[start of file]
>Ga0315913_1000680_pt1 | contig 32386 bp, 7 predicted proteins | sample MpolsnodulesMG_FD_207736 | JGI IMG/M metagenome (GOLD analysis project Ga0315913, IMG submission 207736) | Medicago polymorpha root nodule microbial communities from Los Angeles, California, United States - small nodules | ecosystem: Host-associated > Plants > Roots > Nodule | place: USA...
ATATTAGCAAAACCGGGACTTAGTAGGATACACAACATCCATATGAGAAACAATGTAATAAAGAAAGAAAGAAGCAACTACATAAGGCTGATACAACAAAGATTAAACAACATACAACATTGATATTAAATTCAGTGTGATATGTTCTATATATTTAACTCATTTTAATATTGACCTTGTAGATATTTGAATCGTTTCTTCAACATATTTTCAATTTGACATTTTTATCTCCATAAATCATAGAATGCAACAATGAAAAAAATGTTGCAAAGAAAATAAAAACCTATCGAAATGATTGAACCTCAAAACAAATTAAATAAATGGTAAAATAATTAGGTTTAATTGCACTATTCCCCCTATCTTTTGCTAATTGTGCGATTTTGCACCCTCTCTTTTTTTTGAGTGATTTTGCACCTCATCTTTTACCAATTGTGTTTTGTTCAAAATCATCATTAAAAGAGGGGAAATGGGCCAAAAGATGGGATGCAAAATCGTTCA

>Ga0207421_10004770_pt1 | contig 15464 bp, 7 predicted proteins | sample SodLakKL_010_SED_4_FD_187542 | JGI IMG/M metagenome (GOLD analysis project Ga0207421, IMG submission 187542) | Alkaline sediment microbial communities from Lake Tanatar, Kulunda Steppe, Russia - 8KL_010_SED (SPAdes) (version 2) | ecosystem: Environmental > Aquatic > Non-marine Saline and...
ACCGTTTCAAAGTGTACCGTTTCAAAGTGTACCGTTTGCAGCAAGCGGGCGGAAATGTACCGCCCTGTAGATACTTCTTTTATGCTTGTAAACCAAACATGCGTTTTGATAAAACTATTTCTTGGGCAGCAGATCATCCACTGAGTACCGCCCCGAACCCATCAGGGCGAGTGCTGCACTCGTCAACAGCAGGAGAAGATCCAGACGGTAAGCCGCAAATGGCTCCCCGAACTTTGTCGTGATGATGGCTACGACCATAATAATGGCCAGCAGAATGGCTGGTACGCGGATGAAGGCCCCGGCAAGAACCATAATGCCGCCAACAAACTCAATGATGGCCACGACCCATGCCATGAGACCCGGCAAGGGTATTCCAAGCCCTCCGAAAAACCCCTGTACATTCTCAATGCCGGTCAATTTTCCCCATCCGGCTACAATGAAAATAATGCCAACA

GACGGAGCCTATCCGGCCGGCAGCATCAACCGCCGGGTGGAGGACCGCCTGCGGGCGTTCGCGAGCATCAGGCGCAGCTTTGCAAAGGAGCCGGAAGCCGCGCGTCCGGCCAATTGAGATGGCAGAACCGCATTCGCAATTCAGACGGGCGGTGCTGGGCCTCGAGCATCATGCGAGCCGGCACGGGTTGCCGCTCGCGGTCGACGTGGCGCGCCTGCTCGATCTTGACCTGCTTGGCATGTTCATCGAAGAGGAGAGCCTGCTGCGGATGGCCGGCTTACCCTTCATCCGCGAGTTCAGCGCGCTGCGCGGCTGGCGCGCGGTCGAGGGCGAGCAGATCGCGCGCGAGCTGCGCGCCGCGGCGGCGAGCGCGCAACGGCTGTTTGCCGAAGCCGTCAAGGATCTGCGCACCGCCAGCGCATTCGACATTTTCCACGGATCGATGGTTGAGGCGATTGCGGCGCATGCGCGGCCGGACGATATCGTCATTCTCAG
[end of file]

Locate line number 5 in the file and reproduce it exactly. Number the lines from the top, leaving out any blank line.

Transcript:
GACGGAGCCTATCCGGCCGGCAGCATCAACCGCCGGGTGGAGGACCGCCTGCGGGCGTTCGCGAGCATCAGGCGCAGCTTTGCAAAGGAGCCGGAAGCCGCGCGTCCGGCCAATTGAGATGGCAGAACCGCATTCGCAATTCAGACGGGCGGTGCTGGGCCTCGAGCATCATGCGAGCCGGCACGGGTTGCCGCTCGCGGTCGACGTGGCGCGCCTGCTCGATCTTGACCTGCTTGGCATGTTCATCGAAGAGGAGAGCCTGCTGCGGATGGCCGGCTTACCCTTCATCCGCGAGTTCAGCGCGCTGCGCGGCTGGCGCGCGGTCGAGGGCGAGCAGATCGCGCGCGAGCTGCGCGCCGCGGCGGCGAGCGCGCAACGGCTGTTTGCCGAAGCCGTCAAGGATCTGCGCACCGCCAGCGCATTCGACATTTTCCACGGATCGATGGTTGAGGCGATTGCGGCGCATGCGCGGCCGGACGATATCGTCATTCTCAG